Receiving the legacy
Receiver sets new record for most career yards
November 22, 2021
This season, senior wide receiver Dallas Dudley has made his name known. With 1,153 yards from this season, Dallas has been instrumental to the team’s success. At the last game of the season at Plano East, Dallas had 138 yards which gave him enough to break the school record for most career receiving yards with 2,452. The team still has the postseason to play, so he can keep adding to his new record.
Dallas says that having the record is an honor but at the end of the day just loves playing.
“It’s a big accomplishment for me, especially seeing the guys that have come through here,” Dallas said. “That’s one of the biggest things I love to do here. I love to break records, I love to make some memorable moments and in high school you got to have fun with the game and that’s what I like to go out and do.”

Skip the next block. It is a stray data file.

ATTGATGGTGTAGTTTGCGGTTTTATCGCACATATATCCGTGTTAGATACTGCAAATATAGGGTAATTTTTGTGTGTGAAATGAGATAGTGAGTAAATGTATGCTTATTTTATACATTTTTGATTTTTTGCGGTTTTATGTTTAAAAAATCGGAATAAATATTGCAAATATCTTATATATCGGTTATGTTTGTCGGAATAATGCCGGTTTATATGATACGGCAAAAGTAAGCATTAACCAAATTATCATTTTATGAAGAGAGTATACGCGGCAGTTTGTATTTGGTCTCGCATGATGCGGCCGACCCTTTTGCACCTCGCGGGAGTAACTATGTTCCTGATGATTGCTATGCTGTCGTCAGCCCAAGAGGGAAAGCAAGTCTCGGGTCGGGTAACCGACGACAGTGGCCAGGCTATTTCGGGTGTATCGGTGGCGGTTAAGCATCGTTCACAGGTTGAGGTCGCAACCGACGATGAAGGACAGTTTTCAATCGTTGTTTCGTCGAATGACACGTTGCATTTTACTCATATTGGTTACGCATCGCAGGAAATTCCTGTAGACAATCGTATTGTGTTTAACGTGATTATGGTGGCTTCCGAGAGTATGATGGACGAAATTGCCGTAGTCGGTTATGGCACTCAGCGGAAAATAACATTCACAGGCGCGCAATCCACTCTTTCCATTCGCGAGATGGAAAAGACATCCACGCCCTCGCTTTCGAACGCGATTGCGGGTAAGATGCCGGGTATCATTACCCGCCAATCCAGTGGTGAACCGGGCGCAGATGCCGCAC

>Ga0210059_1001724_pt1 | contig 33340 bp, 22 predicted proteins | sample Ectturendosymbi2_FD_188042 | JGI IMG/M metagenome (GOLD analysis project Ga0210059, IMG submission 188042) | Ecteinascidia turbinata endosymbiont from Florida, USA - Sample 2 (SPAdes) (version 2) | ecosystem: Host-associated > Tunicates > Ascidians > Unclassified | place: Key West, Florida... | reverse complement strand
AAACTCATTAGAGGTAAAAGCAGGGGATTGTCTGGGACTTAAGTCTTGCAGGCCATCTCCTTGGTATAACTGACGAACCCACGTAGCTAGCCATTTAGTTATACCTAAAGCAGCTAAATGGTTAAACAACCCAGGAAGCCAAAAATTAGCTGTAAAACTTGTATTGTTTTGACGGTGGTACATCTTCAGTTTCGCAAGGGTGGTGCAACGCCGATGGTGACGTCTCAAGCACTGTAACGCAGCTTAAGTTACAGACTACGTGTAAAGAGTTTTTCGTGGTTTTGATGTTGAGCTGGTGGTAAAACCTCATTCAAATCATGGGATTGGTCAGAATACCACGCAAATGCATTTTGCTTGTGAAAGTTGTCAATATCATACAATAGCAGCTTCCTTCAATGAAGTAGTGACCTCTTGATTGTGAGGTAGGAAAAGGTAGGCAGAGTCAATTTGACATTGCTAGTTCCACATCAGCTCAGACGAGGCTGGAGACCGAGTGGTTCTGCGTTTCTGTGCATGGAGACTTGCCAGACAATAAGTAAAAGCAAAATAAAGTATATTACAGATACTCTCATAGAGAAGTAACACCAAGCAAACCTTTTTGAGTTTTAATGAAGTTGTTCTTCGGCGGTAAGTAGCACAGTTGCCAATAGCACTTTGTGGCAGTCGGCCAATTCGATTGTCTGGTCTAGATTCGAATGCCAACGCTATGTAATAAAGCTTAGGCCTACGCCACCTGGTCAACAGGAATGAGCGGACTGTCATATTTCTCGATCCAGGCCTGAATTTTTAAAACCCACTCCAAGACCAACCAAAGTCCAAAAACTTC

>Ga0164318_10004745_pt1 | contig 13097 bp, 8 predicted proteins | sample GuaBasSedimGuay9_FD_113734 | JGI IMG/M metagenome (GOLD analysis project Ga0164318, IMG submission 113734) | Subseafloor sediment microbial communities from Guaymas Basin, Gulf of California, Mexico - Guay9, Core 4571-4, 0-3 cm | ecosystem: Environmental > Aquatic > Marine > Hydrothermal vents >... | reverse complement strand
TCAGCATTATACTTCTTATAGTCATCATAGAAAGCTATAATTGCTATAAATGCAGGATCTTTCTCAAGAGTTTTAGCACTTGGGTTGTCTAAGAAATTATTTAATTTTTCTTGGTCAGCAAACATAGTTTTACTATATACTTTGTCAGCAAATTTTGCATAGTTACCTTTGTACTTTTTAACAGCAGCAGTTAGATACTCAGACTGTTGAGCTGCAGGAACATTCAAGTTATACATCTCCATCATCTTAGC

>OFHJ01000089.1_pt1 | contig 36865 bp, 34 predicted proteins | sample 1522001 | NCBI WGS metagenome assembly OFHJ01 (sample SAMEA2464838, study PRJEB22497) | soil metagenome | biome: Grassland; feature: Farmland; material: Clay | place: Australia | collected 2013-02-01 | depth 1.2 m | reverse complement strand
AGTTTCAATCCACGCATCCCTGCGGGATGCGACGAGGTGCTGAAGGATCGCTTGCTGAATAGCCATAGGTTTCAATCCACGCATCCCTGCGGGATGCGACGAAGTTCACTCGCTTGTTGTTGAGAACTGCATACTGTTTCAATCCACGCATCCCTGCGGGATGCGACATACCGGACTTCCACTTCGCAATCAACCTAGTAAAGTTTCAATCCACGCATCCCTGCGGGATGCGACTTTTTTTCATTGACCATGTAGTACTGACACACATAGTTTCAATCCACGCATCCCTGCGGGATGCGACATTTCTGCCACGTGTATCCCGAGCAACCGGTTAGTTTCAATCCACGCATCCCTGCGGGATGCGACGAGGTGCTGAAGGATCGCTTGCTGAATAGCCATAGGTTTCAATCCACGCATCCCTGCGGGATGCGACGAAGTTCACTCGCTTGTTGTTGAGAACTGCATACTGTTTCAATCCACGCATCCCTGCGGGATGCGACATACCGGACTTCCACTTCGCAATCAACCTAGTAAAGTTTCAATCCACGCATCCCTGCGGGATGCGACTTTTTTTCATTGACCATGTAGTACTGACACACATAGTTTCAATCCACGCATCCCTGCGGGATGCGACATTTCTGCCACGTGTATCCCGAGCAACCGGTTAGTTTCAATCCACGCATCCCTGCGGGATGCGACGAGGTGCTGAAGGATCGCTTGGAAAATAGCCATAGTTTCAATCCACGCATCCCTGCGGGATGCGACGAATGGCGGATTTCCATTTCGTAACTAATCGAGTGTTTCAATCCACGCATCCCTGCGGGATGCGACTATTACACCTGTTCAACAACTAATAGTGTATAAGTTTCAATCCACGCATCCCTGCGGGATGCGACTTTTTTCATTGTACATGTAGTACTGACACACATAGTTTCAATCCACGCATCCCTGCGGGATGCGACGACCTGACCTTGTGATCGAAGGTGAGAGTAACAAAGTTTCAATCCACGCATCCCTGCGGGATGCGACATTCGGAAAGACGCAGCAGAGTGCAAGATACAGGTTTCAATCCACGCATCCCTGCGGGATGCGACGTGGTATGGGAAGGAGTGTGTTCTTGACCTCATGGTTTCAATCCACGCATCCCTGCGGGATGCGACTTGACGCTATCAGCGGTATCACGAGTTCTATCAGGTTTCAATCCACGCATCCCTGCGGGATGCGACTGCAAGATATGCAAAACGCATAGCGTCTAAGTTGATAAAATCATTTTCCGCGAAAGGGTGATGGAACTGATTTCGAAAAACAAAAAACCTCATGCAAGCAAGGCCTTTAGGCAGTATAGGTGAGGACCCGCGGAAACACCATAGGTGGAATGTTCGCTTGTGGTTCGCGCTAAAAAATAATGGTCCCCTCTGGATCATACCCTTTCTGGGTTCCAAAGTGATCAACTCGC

Just in his senior season, Dallas has made multiple highlight plays, including his 4th quarter catch against Flower Mound, when the team was down by 3. Senior quarterback Jaxxon Warren threw it towards the middle of the field with one Jaguar defender in front of him. Dallas jumped high and caught the ball right over the defenders’ fingertips, turned and ran for more yards. He’s made multiple catches against Plano West where he snatched the ball away from defenders like it was nothing. He plays like he was born to do this.
Football is in Dallas’ blood. His uncles played college football, and his dad Rickey Dudley was a former NFL tight end, who played on the Oakland Raiders and Tampa Bay Buccaneers. Rickey said he felt pressure to put Dallas into football almost immediately, but he didn’t want to force the sport onto him. He wanted him to find his own way.
Dallas played only basketball until seventh grade when he told his dad he wanted to play football too.
With all the knowledge from his playing career, Rickey was ready to offer Dallas all the information he could.